Sometimes as a Jewish leader, I feel pressure to make Judaism seem cool. But the fact isâI want to keep Judaism wonderfully weird. Take this season of the High Holidays. My favorite parts of the liturgy and practice at this sacred time of year often appear the strangest, and take some time to get used to. One of the rarest is the practice of kneeling and then putting my face to the ground during a certain prayer during Rosh Hashanah; prostrating myself like a childâs pose in yoga, feeling the ground beneath me and my vulnerability as a human being. I relish this because I want, at that moment, to feel a bit small with a sense of the grandeur of the world outside of me. My family loves the ritual of tashlich. We throw breadcrumbs into a creek to symbolize our shortcomings over the past yearâwith full knowledge that this ritual was borne out of a desire to appease water demons.
When sukkot begins, I shake the lulav: that strange collection of four natural species we bring together inside our little autumn hut (sukkah). Who doesnât feel a little awkward shaking it in all directions? I love this ancient, agricultural ritual for all of its quirkiness. It connects me to the earth. It reminds me how interdependent we are with the natural world, and I become cognizant that the livelihood of others is tied to the whims of the weather more than mine will ever be.
It is not, actually, the endurance of the rituals alone that propels me to keep practicing them. They are relevant to me because they contain kernels of wisdom, and I bring my contemporary consciousness to them as Jews always have. They are not flashy or slick, hip or even always fun. Some are even difficult. But they are authentic.
The famous Rav Kook wrote that, âThe oldÂ becomes new, and theÂ new becomes holy.â That is what an âancient-futureâ community looks like; always looking back to discover the sources of our wisdom while we discern how that tradition continues to inform us in the present day. That doesnât mean that we should keep doing exactly what we always did, or in exactly the same way. Our job is to renew and reconstruct where necessary, and make the ancient come alive in a new generation with contemporary relevance.
Whether Jewish practice is new to you or familiar, whether this is your first High Holiday season or your fiftieth, embrace the quirkiness. Try something new. Donât worry if itâs not all flashy, or if you find that you need to slow down your mind to take it in. Hopefully, the experience will bring introspection, meaning and depth to your life. Above all, find out why we practice the way we do. Ask questions. Most people probably have the same questions you do. Reshape rituals and add your own flavor. As Evans puts it, â[Rituals] donât need to be repackaged or rebranded; they just need to be practiced, offered and explained in the context of a loving, authentic and inclusive community.â Â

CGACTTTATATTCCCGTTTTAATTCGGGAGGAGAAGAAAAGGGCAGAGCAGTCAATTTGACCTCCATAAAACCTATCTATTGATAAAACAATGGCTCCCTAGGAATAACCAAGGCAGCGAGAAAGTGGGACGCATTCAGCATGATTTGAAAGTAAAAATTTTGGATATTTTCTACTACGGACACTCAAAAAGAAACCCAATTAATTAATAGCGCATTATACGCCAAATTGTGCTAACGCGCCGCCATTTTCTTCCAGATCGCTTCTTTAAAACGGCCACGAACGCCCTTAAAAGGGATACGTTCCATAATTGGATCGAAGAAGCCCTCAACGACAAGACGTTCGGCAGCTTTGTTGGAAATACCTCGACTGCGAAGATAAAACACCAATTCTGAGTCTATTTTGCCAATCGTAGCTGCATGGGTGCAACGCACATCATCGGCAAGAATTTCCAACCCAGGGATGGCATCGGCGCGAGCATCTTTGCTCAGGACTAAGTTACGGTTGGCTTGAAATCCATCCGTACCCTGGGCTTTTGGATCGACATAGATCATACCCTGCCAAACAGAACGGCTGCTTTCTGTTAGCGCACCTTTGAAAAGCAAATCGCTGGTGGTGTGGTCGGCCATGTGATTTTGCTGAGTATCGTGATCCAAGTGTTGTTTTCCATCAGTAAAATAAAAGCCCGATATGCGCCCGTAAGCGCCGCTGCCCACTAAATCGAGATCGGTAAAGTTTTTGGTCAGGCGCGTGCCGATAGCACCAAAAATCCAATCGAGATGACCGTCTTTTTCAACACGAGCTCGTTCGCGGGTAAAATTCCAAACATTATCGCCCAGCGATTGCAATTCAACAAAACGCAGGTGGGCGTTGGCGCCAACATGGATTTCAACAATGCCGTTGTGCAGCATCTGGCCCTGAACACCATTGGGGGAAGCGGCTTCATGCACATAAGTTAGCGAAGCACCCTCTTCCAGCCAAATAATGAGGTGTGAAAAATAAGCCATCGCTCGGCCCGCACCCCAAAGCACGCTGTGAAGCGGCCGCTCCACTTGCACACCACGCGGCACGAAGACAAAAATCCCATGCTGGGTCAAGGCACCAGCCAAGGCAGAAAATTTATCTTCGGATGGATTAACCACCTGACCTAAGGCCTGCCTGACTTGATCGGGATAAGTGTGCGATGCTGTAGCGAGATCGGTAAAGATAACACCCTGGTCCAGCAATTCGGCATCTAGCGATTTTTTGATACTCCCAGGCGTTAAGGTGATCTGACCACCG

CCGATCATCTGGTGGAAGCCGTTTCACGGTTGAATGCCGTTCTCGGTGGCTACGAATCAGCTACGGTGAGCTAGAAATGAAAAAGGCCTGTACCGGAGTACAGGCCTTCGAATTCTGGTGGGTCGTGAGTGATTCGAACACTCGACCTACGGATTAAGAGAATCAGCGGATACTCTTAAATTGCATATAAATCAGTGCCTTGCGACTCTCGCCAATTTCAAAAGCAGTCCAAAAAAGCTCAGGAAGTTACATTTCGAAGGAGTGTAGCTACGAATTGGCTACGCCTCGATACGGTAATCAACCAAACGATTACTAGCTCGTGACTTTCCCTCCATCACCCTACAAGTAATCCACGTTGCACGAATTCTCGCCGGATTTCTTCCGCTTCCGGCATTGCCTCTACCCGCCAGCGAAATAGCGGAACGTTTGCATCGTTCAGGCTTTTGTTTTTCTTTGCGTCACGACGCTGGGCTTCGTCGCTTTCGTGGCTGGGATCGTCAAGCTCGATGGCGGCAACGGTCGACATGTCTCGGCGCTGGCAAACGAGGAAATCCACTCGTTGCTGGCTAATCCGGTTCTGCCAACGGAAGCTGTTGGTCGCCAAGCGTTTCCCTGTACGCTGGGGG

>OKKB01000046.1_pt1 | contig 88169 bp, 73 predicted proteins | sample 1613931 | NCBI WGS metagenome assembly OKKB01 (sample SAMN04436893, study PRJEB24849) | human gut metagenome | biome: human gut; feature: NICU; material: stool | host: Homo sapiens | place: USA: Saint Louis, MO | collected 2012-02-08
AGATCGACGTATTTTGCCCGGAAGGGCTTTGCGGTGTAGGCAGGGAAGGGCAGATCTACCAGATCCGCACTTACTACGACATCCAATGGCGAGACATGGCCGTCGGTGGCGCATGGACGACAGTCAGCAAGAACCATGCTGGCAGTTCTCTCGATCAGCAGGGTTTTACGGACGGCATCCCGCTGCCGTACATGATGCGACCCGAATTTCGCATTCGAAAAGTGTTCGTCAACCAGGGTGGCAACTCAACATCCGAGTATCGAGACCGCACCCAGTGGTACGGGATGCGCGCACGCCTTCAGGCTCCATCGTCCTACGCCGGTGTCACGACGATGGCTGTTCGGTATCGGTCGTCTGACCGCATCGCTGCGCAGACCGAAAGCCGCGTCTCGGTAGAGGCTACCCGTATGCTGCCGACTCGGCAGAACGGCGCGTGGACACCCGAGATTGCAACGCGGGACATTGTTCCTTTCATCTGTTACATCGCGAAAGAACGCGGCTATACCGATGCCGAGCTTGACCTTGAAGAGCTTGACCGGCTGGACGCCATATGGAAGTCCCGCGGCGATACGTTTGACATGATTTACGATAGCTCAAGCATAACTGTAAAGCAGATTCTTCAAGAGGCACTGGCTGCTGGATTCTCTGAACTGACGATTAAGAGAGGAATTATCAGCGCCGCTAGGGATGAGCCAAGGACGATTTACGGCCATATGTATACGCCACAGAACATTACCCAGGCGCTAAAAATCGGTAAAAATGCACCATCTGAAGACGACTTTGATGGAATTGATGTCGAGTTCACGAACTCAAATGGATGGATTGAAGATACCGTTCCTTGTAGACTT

My friendâs daughter is dating someone from a different faith and her grandparents are upset. The daughter called me and asked for advice. We talked about how people often participate in religion because of guilt or shame. For todayâs society, guilt or pressure from families no longer works. In America, where everything is marketed so that you âneed it now,â my philosophy is to make sure that the Jewish family is as welcoming, interesting, educational and inviting as possible. The family should be welcoming, not just because the new boyfriend or girlfriend is at the table, but for everyone. If a person has miserable memories associated with the family, they are not going to be inclined to practice Judaism when it is their turn.
If there is a new (or potential) family member at the table, make sure that the newcomer is having a positive and enjoyable experience. The familyâs goal with any guest should be to put on their best version of themselves. In short, every parentâs goal should be to make the new family member fall in love with the familyâits rituals, customs and craziness! Grandparents can tell stories of how important Judaism is to them and why they love it. Keep it positive, appreciative and most important, non-judgmental.
Maybe new family members will understand why the Jewish family has worked hard for so many years to maintain the beauty of Judaism. Maybe itâs the silliness. Maybe the bonding or the joy of special foods. No matter what, make it pleasant. Make it a wonderful memory. And if it gets awkward, just smile and plan to laugh about it the next day. We all have at least one annoying relativeâjust smile because they arenât going to change just because you wish they would.
Talk to your parents and grandparents and tell them to show off a bit. Tell them to keep all interaction inviting. Tell them that you love them and you have so many positive family memories. Tell them you want your new (potential) family member to have these great memories too. For instance: âGrammy and Pops, I love you. I hope that he falls in love with you too. It will be easy since you are so loveable! And please get to know him. Ask him questions so you can learn how wonderful he is.â A positive tone with a little flattery should go a long way toward new wonderful memories.